Last fall, Dubai—one of seven emirates that comprise the United Arab Emirates (UAE)—sent shock waves through the international economic community when it defaulted on its foreign loans in the face of its $109 billion debt according to the IMF's most recent estimates. Is it possible that even Dubai, long considered a hub for global finance and business, was vulnerable to the effects of the international recession? And, if the city could fall, who would be next?
Ohan Balian, CAS/PhD '02, was among the few that were unsurprised by these developments. As the economic policy advisor at the Executive Office of the Ruler of Dubai from 2005 to 2008 (seconded from the United Nations), and more recently as the senior economic analyst with UAE's National Bureau of Statistics, Balian has developed an insider's perspective on both what went wrong in Dubai and what the country needs to do to restore its economic health. He shares these insights in The Secret of Dubai's Long-Term Economic Success: Counterintuition, published last November.
According to Balian, the culprit is Dutch Disease, a phenomenon that occurs when an inflow of foreign capital causes a movement of resources from the tradable manufacturing sector to the non-tradable service sector. Throughout much of the past decade, Dubai attracted large inflows of capital that were unrelated to the domestic productive capacity of the economy. The problem, says Balian, is that Dubai is currently experiencing a large capital outflow caused by the global liquidity shortage which has re-shifted resources out of the tradable service sectors such as real estate, tourism, and banking.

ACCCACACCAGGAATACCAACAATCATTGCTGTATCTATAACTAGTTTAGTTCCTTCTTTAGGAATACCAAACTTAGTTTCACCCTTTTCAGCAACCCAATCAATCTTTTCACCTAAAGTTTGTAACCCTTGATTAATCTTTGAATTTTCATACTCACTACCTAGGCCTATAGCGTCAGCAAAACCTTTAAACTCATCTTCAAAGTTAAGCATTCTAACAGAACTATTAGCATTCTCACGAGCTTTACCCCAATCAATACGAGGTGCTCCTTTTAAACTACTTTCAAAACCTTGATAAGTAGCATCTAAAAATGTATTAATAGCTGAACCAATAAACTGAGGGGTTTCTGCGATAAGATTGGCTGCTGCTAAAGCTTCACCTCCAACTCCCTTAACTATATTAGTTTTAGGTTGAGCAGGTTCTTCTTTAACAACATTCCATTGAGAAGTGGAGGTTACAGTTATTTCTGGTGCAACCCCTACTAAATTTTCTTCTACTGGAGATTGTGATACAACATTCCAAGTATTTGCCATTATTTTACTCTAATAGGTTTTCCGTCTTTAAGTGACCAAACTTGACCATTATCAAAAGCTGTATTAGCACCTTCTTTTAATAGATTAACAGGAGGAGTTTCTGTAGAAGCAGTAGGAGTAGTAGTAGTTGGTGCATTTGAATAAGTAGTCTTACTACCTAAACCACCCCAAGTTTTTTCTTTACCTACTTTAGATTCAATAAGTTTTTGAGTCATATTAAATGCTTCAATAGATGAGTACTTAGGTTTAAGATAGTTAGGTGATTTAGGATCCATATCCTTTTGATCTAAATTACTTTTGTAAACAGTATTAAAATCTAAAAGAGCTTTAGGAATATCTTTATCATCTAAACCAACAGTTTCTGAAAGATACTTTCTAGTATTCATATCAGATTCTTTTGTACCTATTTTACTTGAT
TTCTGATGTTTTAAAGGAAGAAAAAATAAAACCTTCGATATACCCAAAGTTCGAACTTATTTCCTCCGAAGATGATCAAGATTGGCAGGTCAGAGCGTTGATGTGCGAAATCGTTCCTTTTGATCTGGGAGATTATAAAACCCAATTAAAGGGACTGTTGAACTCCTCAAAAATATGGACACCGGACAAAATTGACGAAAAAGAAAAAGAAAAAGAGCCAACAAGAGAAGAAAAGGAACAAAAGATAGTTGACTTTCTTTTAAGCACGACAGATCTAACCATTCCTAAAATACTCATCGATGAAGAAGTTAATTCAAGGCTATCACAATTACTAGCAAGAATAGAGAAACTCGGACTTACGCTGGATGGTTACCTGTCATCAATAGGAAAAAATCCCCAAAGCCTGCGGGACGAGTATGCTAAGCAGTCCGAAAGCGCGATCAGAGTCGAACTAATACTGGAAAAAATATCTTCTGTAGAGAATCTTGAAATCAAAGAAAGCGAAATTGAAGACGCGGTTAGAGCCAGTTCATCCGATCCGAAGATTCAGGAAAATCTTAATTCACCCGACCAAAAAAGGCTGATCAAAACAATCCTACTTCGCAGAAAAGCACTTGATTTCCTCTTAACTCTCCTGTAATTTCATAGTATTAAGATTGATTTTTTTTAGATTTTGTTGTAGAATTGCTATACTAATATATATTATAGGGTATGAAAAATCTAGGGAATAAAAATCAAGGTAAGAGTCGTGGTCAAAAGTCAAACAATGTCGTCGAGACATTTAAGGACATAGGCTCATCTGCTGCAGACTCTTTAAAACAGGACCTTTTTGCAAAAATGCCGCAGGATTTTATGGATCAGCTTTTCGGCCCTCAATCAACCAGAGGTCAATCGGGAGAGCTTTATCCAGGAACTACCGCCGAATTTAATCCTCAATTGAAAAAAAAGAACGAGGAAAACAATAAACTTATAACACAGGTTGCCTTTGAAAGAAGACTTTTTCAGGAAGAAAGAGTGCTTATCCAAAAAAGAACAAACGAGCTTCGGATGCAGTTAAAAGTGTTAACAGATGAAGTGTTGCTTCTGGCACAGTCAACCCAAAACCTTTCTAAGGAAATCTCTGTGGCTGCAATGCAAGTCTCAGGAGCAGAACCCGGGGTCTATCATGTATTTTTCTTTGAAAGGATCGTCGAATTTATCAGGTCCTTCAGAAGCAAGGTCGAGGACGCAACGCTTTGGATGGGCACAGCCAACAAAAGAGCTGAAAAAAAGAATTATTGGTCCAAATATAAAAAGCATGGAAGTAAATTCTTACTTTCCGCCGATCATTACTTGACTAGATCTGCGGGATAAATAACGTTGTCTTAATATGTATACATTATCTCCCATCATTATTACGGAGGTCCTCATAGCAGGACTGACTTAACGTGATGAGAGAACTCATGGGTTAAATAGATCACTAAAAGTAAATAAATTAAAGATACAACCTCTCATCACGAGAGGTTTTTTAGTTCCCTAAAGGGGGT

As collaborators on the Dubai Strategic Plan (2015), Balian and his colleagues anticipated this effect even before it had fully manifested, and they implanted various triggering mechanisms in the plan that are now being activated. New financial regulatory entities have been established, and stimulus funds are currently targeting lagging economic sectors. Balian says that his AU education uniquely suited him to addressing these issues. "The economics PhD program at AU exposes students to different schools of thought rarely seen in other economics departments," he explains. "The failure of traditional neoclassical macroeconomics to predict the recent economic crisis has exposed the many shortcomings of this model, [… and] I have been very fortunate to have been exposed to the alternative models that are taking center stage in current debates on economic policy."